(2) We devised PCABX which in many applications adds no hardware to the signal chain.

(3) The idea that adding high quality connectors, relays, and cables to a signal chain necessarily degrades signal quality can and has been evaulated with test equipment.

Remember, like nmany others I have an audio test facility that is appreciably more sensitive than Stereophile's because it is based on more recent technology.

There is no evidence to support the hypothesis that skillfully adding high quality connectors, relays, and cables etc., to a signal chain necessarily degrades signal quality.

Ever wonder why you see few if any technical tests of interconnect cables and connectors in SP? With a few notable exceptions such as certain cables with built-in electrical networks, such tests return the residuals of the test equipment.

It is possible to measure frequency response variations in speaker cables which are mostly dependent on the speakers and cable length. However, nothing says you have to use more speaker cable when you include a relay box or other switcher.

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Re: Why is Blind Testing Such a Hot Button?

>My experience is that double-blind testing is inherently flawed. I also think it is the only valid method of comparison.

Agreed, nothing's perfect. ;-)

>The flaw comes from the samples being used for the test. I can't remember how many times I carefully compared two items and found no audible difference...only to discover days or months later that I believe I can hear something different about my new hardware during casual playback of some music I hadn't used in the double-blind test...so then I hook up the old hardware for a new double-blind test and, quite often, the difference is clear.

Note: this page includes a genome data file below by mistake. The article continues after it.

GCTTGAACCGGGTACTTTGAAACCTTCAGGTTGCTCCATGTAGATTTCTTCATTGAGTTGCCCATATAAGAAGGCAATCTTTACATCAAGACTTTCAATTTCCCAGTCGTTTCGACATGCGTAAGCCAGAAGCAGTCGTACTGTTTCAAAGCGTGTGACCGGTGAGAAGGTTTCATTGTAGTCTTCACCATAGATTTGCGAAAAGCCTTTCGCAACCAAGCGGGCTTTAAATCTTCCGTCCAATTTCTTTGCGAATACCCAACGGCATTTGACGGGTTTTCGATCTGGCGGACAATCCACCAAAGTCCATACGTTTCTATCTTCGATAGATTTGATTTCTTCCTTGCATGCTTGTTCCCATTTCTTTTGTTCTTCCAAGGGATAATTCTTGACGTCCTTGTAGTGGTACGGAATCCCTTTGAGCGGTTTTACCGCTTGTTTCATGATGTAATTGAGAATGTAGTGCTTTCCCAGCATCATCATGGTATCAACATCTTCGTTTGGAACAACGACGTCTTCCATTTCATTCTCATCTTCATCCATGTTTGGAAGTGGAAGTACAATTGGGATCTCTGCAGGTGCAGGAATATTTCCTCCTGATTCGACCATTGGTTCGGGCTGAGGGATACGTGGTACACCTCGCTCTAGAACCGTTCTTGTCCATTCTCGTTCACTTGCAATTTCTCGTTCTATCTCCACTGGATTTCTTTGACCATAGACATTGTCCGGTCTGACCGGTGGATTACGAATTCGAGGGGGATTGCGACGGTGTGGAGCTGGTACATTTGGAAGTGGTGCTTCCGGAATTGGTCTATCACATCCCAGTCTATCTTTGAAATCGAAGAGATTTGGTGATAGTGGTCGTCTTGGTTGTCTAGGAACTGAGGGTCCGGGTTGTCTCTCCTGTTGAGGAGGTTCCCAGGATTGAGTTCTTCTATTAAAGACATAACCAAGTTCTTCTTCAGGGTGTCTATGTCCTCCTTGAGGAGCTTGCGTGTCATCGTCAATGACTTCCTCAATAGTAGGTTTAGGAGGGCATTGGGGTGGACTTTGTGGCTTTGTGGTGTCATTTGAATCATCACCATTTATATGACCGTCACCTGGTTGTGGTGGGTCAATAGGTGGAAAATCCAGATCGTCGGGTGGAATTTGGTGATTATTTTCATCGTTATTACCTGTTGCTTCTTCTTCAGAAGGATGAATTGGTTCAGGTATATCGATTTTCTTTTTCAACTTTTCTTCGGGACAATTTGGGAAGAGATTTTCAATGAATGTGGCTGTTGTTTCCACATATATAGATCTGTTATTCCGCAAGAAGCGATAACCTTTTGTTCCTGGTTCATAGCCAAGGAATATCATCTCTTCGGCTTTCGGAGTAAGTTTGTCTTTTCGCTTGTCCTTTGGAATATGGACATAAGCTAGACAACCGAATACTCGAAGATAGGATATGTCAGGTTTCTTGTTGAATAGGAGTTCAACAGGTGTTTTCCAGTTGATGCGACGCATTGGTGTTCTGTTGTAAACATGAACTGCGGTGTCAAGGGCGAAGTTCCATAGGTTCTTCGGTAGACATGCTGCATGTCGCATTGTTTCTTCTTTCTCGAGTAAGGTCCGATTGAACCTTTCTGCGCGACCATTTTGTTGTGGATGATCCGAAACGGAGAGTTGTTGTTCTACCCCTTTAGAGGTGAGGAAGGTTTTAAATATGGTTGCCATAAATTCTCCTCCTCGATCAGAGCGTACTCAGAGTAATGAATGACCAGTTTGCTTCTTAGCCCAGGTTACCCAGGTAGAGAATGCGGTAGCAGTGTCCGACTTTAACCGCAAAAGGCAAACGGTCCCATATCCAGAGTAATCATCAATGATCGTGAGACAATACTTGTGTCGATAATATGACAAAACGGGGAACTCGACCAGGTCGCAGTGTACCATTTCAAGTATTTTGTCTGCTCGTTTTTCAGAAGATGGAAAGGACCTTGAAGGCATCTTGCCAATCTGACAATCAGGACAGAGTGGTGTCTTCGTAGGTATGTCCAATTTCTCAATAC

This exact same problem would noticably bedevil sighted evaluations if they weren't so prone to false positives.

Hearing differences is often extremely contingent on an attempt to reproduce a specific kind of sound. You just don't find every representative sound in every recording.

There's a *standard* collection of musical selections that was developed by some of the origional ABX developers. It's grown from 10 to 50 to now about 75 or 80 musical excerpts.

For example the last serious updating included some rap music that exposed flaws in subwoofers like nothing we ever had before. If anybody did a subwoofer evaluation with the previous generation of test music, it was potentially flawed.

But, that is completely independent of whether the test is sighted or blind. Its all about having a valid test, one that is not highly likely to be invalidated by excess false positives.

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Re: Why is Blind Testing Such a Hot Button?


Quote:
Since there may be an issue with Stereophile reprinting the article to which you refer to Mr. Atkinson, would it be too much trouble for you to email a copy of it, scanned if necessary, to those interested in reading it?

I will ask HFN's editor if he has a problem with that. But I should point out that until now no-one has asked me for a copy.

John Atkinson
Editor, Stereophile

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Re: Why is Blind Testing Such a Hot Button?

"But I should point out that until now no-one has asked me for a copy." I was wondering about that. Un jeu tres amusant, nicht wahr?

clark

PS My own HFNRR library goes back only to 1982 [sigh].

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Re: Why is Blind Testing Such a Hot Button?

>But I should point out that until now no-one has asked me for a copy.

Le me make it at least 2! ;-)

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Re: Why is Blind Testing Such a Hot Button?


Quote:

Quote:

I guess you measured those noises you are talking about, right? And, if you did, it is because you are familiar with the ABX, am I wrong?


I was lucky, if you answer me in this way is cos you know I

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Re: Why is Blind Testing Such a Hot Button?

Steering back to the original subject, I have a Q for Arny:

IYO, is there any explanation at all (beyond any scientific one ;-) ) as to why DBTs are such a hot issue?

I think we can generally agree that DBTs are usually disregarded as a valid method much as the subjective tests are by DBT supporters, so,

Is it a matter of being too agressive when trying to convey the results obtained from a DBT?
Is it the way it is conveyed?
Is it the frustration that the test results might generate or has generated to owners of high end systems reading the results?